When my kids are heartbroken they will come to me because I think they know this.
        Many of these abuse family victims have not come to terms with the real truth yet. They are in dissociation with the past.. Because it is too painful and confusing to sort it all out yet. I think that given time the things of the past will fall into the place of truth because they will have to eventually deal with their false reality or it will haunt them to the end. Please don’t give up hope yet, and also don’t blame yourself..You did your best under the circumstances. Be positive and even get a job if possible. Little steps in positive directions sometimes effect amazing consequences. Lastly don’t let what your abuser did stop you from enjoying life if you are free. Do Little things for yourself. You are worth it,- and always were.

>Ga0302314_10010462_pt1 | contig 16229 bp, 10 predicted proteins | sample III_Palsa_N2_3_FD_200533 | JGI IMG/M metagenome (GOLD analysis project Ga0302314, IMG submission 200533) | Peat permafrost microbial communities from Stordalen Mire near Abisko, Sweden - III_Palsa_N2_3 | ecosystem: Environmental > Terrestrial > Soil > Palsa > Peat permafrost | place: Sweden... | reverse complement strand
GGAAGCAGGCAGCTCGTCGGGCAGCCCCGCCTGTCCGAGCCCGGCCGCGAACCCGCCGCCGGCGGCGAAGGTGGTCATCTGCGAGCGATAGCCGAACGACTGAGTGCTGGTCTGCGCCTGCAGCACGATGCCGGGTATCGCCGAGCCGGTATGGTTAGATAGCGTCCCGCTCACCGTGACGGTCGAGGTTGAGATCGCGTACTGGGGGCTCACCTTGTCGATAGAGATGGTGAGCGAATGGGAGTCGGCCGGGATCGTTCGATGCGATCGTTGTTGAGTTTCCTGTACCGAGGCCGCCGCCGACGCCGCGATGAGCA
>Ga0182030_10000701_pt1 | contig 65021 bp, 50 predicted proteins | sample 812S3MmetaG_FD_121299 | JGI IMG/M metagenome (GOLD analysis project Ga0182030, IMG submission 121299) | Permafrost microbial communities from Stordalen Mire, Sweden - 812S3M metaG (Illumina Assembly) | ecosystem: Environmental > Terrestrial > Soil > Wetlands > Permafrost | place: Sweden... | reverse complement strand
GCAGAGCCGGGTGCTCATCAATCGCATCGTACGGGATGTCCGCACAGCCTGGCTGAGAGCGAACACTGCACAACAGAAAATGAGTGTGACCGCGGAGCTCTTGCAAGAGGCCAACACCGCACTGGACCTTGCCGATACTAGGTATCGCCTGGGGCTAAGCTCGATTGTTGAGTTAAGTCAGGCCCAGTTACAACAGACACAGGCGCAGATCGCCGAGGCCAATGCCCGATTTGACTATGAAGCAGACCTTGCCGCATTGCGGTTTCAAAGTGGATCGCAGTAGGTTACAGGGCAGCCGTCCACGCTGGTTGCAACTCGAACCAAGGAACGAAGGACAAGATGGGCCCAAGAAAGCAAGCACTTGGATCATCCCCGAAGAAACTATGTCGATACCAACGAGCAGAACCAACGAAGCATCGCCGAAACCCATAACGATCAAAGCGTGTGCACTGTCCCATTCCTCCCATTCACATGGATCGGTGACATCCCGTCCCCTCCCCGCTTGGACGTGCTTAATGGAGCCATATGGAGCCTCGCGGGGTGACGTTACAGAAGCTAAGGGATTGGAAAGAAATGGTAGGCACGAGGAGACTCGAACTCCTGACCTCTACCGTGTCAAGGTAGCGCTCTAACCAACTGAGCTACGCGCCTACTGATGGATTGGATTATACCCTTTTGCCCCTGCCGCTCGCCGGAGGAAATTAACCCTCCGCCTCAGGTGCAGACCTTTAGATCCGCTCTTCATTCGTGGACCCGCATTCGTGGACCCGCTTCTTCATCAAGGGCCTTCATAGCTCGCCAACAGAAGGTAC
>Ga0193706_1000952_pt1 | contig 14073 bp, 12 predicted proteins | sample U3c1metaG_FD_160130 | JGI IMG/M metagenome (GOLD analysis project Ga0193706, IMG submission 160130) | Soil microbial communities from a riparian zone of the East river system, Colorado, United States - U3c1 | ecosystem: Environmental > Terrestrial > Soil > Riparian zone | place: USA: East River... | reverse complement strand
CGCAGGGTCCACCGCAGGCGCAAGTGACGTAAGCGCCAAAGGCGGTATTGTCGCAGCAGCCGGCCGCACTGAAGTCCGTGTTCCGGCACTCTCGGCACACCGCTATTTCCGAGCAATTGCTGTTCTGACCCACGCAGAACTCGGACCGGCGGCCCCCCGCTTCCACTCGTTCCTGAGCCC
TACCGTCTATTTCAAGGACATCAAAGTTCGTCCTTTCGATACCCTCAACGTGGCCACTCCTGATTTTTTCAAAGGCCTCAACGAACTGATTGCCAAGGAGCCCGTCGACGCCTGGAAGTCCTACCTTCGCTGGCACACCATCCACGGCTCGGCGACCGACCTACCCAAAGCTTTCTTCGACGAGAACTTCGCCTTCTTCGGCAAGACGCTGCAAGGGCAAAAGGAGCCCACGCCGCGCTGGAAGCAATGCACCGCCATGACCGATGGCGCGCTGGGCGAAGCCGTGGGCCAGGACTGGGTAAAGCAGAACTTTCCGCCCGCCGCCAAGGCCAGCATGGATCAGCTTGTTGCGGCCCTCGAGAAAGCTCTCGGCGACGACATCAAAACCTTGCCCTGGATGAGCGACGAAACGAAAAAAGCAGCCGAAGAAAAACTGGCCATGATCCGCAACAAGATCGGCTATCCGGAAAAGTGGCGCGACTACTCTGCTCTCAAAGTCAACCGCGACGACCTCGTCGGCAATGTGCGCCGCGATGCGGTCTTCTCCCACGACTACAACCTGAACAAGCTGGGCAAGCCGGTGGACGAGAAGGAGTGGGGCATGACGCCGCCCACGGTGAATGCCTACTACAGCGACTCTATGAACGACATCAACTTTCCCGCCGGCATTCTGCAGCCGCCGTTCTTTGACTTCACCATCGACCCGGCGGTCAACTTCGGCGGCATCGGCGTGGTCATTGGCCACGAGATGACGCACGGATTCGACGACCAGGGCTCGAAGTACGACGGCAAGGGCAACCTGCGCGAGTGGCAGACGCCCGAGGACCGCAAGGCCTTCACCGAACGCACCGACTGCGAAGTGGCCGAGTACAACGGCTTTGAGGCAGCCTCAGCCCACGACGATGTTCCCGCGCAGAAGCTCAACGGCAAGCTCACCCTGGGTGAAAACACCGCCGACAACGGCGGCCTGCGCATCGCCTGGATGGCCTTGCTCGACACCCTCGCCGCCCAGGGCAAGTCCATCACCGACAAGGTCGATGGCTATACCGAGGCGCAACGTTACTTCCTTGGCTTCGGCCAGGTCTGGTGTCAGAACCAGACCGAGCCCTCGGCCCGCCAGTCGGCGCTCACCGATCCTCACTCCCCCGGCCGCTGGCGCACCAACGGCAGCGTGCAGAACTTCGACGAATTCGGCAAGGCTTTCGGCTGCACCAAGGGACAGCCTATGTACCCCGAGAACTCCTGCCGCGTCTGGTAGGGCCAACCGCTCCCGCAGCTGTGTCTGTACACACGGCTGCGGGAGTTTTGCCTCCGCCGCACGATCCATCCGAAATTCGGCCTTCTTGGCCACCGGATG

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  6. jm_short says:

    Sometimes, just knowing we’re not alone in the way we feel can help us cope. When you need a shoulder on the holidays, trust that I’m here experiencing the same thing with you and don’t hesitate to reach out!

    At first, I’d accept invitations from my friends but found that if they were together with their families, it only made me more upset. Now, I make plans with my single friends. And I’ll try to get to something entertaining, a movie, a concert, whatever, to distract myself. I’ve tried to establish new traditions with my friends, and the ability to enjoy and appreciate their company, that we are all well and we’re there for each other, is a new found joy.

    The photos of my son are off my walls. Couldn’t deal with the reminders. Why should you? She wants to be out of your life. She has no empathy for the way she makes you feel. You are simply acting out the consequences of her decisions. Expecting you to live with the constant reminders of her would be an unreasonable expectation on her part. If you can’t have her love, you at least deserve peace.